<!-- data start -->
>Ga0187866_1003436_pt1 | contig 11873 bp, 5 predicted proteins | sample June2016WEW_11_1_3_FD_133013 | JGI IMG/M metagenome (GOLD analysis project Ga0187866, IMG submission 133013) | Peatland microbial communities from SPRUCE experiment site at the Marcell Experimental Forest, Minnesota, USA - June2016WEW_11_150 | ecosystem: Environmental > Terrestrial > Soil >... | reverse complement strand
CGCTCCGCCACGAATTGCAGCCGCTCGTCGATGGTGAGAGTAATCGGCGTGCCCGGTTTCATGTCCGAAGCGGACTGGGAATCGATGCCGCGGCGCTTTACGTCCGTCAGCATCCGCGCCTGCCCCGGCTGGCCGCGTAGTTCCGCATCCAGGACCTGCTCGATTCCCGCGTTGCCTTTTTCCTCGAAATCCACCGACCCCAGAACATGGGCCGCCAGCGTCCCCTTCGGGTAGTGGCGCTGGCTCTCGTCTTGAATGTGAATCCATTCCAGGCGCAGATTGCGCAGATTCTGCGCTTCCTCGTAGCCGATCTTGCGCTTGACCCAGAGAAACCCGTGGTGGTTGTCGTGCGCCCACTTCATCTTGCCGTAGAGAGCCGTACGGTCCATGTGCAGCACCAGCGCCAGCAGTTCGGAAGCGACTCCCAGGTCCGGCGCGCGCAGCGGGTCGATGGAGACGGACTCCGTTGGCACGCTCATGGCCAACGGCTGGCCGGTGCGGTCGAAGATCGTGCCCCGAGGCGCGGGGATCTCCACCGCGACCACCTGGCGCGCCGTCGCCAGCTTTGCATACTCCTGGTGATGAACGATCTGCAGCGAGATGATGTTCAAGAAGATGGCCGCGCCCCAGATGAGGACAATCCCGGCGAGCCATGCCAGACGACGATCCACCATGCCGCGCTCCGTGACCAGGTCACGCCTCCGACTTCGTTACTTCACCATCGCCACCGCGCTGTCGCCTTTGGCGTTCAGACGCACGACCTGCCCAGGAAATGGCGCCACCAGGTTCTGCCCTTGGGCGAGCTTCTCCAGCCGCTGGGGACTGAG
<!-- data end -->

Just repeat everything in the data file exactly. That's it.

>Ga0187866_1003436_pt1 | contig 11873 bp, 5 predicted proteins | sample June2016WEW_11_1_3_FD_133013 | JGI IMG/M metagenome (GOLD analysis project Ga0187866, IMG submission 133013) | Peatland microbial communities from SPRUCE experiment site at the Marcell Experimental Forest, Minnesota, USA - June2016WEW_11_150 | ecosystem: Environmental > Terrestrial > Soil >... | reverse complement strand
CGCTCCGCCACGAATTGCAGCCGCTCGTCGATGGTGAGAGTAATCGGCGTGCCCGGTTTCATGTCCGAAGCGGACTGGGAATCGATGCCGCGGCGCTTTACGTCCGTCAGCATCCGCGCCTGCCCCGGCTGGCCGCGTAGTTCCGCATCCAGGACCTGCTCGATTCCCGCGTTGCCTTTTTCCTCGAAATCCACCGACCCCAGAACATGGGCCGCCAGCGTCCCCTTCGGGTAGTGGCGCTGGCTCTCGTCTTGAATGTGAATCCATTCCAGGCGCAGATTGCGCAGATTCTGCGCTTCCTCGTAGCCGATCTTGCGCTTGACCCAGAGAAACCCGTGGTGGTTGTCGTGCGCCCACTTCATCTTGCCGTAGAGAGCCGTACGGTCCATGTGCAGCACCAGCGCCAGCAGTTCGGAAGCGACTCCCAGGTCCGGCGCGCGCAGCGGGTCGATGGAGACGGACTCCGTTGGCACGCTCATGGCCAACGGCTGGCCGGTGCGGTCGAAGATCGTGCCCCGAGGCGCGGGGATCTCCACCGCGACCACCTGGCGCGCCGTCGCCAGCTTTGCATACTCCTGGTGATGAACGATCTGCAGCGAGATGATGTTCAAGAAGATGGCCGCGCCCCAGATGAGGACAATCCCGGCGAGCCATGCCAGACGACGATCCACCATGCCGCGCTCCGTGACCAGGTCACGCCTCCGACTTCGTTACTTCACCATCGCCACCGCGCTGTCGCCTTTGGCGTTCAGACGCACGACCTGCCCAGGAAATGGCGCCACCAGGTTCTGCCCTTGGGCGAGCTTCTCCAGCCGCTGGGGACTGAG